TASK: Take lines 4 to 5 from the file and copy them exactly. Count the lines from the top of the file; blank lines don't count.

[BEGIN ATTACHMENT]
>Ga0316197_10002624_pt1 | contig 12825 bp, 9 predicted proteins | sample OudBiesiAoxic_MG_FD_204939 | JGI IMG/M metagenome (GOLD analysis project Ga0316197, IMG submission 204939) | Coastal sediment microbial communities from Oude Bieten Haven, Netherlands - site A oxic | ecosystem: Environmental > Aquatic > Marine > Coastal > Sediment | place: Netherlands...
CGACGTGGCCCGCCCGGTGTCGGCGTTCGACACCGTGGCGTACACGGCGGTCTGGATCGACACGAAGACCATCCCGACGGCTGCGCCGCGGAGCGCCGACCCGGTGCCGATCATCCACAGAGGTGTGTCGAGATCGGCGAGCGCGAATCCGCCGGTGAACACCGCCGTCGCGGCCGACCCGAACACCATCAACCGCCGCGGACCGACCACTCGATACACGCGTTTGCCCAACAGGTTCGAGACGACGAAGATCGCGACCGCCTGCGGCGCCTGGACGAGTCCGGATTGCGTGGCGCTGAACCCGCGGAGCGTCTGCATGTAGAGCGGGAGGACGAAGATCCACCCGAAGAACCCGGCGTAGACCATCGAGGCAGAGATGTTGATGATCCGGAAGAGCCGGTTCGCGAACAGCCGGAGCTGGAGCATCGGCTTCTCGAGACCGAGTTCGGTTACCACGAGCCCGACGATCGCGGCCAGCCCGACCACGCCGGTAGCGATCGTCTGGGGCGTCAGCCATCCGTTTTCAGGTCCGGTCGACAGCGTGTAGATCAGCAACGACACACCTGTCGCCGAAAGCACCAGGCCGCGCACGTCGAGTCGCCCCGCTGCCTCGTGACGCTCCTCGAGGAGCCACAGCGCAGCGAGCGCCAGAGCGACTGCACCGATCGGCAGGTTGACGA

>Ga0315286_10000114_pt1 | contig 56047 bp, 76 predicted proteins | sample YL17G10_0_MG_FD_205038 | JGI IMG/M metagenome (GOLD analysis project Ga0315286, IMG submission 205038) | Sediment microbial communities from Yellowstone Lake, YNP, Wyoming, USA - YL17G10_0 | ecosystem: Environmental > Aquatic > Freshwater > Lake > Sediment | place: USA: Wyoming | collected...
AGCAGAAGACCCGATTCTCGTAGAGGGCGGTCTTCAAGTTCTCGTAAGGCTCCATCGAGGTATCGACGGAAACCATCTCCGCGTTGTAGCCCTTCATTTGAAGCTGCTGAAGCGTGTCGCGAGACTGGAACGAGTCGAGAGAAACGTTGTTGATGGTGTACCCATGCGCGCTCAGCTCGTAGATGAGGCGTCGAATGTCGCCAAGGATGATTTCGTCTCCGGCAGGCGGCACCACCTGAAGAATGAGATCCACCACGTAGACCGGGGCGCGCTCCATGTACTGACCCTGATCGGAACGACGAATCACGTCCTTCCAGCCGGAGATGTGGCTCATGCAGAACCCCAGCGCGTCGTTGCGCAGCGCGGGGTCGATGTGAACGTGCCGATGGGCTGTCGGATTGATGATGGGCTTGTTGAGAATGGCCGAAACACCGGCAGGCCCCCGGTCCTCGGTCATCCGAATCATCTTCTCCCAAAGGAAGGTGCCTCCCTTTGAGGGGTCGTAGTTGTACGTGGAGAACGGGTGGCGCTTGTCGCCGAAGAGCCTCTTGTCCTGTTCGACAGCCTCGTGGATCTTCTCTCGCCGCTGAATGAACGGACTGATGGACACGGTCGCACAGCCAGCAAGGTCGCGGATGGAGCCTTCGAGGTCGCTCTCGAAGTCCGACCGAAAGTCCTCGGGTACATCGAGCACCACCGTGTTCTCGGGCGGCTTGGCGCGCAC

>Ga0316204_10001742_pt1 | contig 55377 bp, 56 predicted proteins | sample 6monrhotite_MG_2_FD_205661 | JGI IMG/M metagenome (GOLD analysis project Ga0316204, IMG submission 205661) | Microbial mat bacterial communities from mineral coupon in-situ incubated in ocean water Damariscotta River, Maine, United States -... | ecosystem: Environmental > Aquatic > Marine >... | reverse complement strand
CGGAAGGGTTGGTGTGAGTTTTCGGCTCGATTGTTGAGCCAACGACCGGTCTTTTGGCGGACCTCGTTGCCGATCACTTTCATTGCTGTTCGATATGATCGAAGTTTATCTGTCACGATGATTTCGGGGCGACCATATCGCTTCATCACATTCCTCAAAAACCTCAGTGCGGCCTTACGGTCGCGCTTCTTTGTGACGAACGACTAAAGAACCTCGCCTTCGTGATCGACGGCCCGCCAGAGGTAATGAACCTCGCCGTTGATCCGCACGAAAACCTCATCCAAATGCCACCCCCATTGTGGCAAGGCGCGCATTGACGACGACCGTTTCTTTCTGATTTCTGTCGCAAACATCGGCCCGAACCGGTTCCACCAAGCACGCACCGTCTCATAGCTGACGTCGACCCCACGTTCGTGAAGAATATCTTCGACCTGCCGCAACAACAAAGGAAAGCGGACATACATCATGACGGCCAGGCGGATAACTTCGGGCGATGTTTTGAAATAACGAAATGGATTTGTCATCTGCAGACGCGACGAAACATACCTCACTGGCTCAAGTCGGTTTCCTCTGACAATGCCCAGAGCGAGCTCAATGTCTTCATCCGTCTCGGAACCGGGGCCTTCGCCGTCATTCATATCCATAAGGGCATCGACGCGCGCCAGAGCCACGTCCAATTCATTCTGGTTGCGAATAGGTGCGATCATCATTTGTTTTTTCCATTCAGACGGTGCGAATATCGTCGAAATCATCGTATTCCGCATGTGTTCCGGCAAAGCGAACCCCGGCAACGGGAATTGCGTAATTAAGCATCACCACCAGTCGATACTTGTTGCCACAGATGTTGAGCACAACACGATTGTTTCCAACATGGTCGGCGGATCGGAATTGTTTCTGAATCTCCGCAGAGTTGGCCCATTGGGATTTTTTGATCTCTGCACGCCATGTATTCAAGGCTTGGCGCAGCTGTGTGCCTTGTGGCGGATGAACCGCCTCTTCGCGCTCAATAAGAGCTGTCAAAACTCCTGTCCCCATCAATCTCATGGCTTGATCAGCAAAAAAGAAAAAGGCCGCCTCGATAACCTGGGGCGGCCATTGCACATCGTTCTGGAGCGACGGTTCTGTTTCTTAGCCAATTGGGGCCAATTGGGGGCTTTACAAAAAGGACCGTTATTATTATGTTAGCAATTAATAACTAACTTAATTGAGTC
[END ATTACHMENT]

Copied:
AGCAGAAGACCCGATTCTCGTAGAGGGCGGTCTTCAAGTTCTCGTAAGGCTCCATCGAGGTATCGACGGAAACCATCTCCGCGTTGTAGCCCTTCATTTGAAGCTGCTGAAGCGTGTCGCGAGACTGGAACGAGTCGAGAGAAACGTTGTTGATGGTGTACCCATGCGCGCTCAGCTCGTAGATGAGGCGTCGAATGTCGCCAAGGATGATTTCGTCTCCGGCAGGCGGCACCACCTGAAGAATGAGATCCACCACGTAGACCGGGGCGCGCTCCATGTACTGACCCTGATCGGAACGACGAATCACGTCCTTCCAGCCGGAGATGTGGCTCATGCAGAACCCCAGCGCGTCGTTGCGCAGCGCGGGGTCGATGTGAACGTGCCGATGGGCTGTCGGATTGATGATGGGCTTGTTGAGAATGGCCGAAACACCGGCAGGCCCCCGGTCCTCGGTCATCCGAATCATCTTCTCCCAAAGGAAGGTGCCTCCCTTTGAGGGGTCGTAGTTGTACGTGGAGAACGGGTGGCGCTTGTCGCCGAAGAGCCTCTTGTCCTGTTCGACAGCCTCGTGGATCTTCTCTCGCCGCTGAATGAACGGACTGATGGACACGGTCGCACAGCCAGCAAGGTCGCGGATGGAGCCTTCGAGGTCGCTCTCGAAGTCCGACCGAAAGTCCTCGGGTACATCGAGCACCACCGTGTTCTCGGGCGGCTTGGCGCGCAC

>Ga0316204_10001742_pt1 | contig 55377 bp, 56 predicted proteins | sample 6monrhotite_MG_2_FD_205661 | JGI IMG/M metagenome (GOLD analysis project Ga0316204, IMG submission 205661) | Microbial mat bacterial communities from mineral coupon in-situ incubated in ocean water Damariscotta River, Maine, United States -... | ecosystem: Environmental > Aquatic > Marine >... | reverse complement strand